The mere mention of the name “Dan Savage” can stop a conversation.  People either love him or hate him, with fans and foes on all ends of the political (and sexual orientation/gender identity) spectrum.

So an article by Mark Oppenheimer in the New York Times focusing on Savage and his theories on monogamy was certain to cause a commotion.  And a commotion it has been, although the exploding heads have been mostly on the right and focused less on the article (which some apparently didn’t read very closely) or on a critique of Savage.

Here’s a flavor of the article:

Savage believes monogamy is right for many couples. But he believes that our discourse about it, and about sexuality more generally, is dishonest. Some people need more than one partner, he writes, just as some people need flirting, others need to be whipped, others need lovers of both sexes. We can’t help our urges, and we should not lie to our partners about them. In some marriages, talking honestly about our needs will forestall or obviate affairs; in other marriages, the conversation may lead to an affair, but with permission. In both cases, honesty is the best policy.

“I acknowledge the advantages of monogamy,” Savage told me, “when it comes to sexual safety, infections, emotional safety, paternity assurances. But people in monogamous relationships have to be willing to meet me a quarter of the way and acknowledge the drawbacks of monogamy around boredom, despair, lack of variety, sexual death and being taken for granted.”

The view that we need a little less fidelity in marriages is dangerous for a gay-marriage advocate to hold. It feeds into the stereotype of gay men as compulsively promiscuous, and it gives ammunition to all the forces, religious and otherwise, who say that gay families will never be real families and that we had better stop them before they ruin what is left of marriage. But Savage says a more flexible attitude within marriage may be just what the straight community needs. Treating monogamy, rather than honesty or joy or humor, as the main indicator of a successful marriage gives people unrealistic expectations of themselves and their partners. And that, Savage says, destroys more families than it saves.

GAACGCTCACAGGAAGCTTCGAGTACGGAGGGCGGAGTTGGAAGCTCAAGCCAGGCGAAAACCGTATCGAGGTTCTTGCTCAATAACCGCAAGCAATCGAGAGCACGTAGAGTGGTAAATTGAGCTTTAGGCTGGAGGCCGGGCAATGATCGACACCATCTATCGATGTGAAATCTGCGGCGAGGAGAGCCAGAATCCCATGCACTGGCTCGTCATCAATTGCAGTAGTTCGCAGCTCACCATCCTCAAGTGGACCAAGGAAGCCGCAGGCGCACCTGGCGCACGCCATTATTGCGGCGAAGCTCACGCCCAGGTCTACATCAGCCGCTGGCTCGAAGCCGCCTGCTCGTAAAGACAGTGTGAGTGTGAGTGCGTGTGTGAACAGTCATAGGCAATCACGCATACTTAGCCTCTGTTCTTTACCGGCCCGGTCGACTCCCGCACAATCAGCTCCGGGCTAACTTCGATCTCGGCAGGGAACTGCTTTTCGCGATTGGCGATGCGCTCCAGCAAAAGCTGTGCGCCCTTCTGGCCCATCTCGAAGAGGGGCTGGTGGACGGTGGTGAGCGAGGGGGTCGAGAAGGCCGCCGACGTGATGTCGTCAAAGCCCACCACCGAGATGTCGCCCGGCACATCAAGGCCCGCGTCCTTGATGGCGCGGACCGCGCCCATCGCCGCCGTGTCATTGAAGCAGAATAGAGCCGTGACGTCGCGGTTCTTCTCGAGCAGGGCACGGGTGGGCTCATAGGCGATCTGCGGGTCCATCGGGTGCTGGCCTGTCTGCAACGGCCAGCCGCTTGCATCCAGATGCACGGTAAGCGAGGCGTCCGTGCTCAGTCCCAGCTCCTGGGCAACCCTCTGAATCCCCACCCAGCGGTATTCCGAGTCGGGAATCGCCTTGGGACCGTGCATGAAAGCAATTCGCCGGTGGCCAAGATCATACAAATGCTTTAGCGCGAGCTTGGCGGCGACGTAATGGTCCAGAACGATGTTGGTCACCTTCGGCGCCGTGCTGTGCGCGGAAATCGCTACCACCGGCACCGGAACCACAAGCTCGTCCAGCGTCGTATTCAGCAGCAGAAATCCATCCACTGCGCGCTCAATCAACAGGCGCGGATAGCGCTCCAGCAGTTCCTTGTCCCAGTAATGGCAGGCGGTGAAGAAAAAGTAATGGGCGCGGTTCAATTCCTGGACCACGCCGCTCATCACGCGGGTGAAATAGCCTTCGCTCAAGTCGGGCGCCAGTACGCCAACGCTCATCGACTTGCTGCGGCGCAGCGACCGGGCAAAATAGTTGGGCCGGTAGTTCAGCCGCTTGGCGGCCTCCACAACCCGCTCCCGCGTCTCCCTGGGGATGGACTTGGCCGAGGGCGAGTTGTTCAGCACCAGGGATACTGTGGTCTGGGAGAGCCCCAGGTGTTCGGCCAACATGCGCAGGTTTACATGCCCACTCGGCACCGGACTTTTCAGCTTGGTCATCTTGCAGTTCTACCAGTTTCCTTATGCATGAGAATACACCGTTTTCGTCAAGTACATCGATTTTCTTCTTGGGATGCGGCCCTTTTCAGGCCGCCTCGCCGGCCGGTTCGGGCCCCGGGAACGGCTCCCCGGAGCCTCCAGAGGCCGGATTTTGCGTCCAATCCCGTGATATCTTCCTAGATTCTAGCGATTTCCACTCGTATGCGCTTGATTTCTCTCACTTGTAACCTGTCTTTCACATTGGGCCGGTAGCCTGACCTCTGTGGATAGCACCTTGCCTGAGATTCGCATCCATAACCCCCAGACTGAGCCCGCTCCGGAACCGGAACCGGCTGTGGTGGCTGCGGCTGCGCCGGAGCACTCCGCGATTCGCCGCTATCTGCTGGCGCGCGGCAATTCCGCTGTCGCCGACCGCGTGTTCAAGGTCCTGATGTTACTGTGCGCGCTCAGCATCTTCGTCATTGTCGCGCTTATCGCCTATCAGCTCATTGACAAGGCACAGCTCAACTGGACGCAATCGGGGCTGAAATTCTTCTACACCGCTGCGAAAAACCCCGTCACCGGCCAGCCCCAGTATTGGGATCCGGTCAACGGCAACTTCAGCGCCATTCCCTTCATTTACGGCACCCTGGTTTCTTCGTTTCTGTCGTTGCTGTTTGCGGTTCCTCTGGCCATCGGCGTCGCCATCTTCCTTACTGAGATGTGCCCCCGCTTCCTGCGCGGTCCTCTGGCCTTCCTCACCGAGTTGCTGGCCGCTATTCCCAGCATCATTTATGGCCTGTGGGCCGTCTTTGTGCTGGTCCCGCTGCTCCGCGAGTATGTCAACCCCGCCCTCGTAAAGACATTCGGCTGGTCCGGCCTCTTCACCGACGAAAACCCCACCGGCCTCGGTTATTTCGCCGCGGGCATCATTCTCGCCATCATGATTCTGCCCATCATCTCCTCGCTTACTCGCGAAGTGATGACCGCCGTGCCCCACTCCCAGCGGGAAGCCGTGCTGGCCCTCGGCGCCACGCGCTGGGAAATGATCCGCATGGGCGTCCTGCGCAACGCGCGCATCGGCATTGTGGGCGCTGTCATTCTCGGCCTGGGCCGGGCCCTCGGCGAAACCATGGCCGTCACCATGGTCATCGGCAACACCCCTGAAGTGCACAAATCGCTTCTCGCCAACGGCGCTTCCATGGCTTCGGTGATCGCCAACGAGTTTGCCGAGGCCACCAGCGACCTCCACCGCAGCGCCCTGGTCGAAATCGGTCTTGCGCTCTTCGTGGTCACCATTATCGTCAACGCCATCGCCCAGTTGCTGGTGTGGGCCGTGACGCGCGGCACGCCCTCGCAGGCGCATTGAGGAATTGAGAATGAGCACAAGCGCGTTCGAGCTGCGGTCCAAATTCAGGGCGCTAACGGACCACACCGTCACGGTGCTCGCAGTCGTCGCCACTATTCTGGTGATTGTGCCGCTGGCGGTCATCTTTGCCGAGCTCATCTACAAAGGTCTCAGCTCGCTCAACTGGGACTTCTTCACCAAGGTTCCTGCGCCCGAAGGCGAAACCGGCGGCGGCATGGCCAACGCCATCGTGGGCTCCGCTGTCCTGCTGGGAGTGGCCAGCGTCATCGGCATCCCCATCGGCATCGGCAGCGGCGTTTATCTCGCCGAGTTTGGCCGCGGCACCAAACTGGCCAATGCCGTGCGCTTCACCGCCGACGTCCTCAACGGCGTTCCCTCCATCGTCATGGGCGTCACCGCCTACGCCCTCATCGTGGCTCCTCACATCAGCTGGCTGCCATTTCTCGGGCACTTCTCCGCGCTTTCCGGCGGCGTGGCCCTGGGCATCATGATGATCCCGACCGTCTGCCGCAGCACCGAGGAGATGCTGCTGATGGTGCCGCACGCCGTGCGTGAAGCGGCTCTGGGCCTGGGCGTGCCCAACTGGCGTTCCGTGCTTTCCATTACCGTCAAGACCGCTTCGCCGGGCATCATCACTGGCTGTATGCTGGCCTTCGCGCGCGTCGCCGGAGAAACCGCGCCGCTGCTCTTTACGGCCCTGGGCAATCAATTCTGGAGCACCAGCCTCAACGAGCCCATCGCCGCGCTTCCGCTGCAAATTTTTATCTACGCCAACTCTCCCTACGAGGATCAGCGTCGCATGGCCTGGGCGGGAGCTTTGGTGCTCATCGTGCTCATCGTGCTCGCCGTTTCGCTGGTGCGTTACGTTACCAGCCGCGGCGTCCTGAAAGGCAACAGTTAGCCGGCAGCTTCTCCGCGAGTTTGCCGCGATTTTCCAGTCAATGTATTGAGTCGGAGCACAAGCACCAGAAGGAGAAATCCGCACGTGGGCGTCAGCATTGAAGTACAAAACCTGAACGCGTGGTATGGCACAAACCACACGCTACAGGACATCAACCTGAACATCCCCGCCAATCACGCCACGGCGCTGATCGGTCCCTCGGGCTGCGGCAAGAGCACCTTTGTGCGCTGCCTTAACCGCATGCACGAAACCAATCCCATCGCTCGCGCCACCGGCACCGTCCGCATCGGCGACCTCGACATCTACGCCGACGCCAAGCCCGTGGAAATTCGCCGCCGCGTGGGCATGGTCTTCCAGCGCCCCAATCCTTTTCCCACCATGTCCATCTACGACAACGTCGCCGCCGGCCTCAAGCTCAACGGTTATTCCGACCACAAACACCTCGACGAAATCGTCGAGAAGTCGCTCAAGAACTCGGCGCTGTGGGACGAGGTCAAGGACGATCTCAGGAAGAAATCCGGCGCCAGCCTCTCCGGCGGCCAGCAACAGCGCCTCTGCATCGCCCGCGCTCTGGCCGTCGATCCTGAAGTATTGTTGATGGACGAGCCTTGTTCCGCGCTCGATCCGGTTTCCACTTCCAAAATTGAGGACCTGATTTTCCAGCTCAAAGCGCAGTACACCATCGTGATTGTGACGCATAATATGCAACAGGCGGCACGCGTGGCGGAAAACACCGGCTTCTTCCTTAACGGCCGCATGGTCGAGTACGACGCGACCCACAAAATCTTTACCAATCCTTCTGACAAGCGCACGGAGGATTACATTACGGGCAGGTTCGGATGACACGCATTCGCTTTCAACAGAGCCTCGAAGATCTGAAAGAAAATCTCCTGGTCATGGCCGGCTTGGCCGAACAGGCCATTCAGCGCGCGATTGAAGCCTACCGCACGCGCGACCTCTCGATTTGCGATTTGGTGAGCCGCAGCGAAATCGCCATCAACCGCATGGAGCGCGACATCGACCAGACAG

Oppenheimer describes Savage as quite conservative when it comes to families and children and praises Savage’s It Get’s Better effort. In an online addendum to the story, it’s clear that Oppenheimer is a Savage fan, comparing him to Andrew Sullivan and Jonathan Rauch when it comes to articulating a theory on gay lives and sexuality generally.

The article, unsurprisingly, has caused a firestorm of teeth-gnashing on the political right. Kay Hymowiz, at Forbes, appears to have skipped reading the article and instead launched an attack on something Savage wasn’t arguing for (and in fact specifically criticized).  It’s a bizarre read. Here’s what the City Journal contributor and Manhattan Institute fellow had to say:

What makes me so sure?  Simple.  I looked at the relevant research, something the Times oddly overlooked.  Here’s what I found: People who live together but who are not married – cohabiters as they are known in the literature – are unfaithful at a much higher rate than people who are married. To be sure, it’s hard to get reliable data on rates of infidelity for a variety of reasons: people lie about sex, some define cheating as only vaginal intercourse, others would include sexting, others might feel guilty over long, soulful phone calls with a co-worker.  But one conclusion that shows up consistently in the research is that infidelity is more common among non-married couples.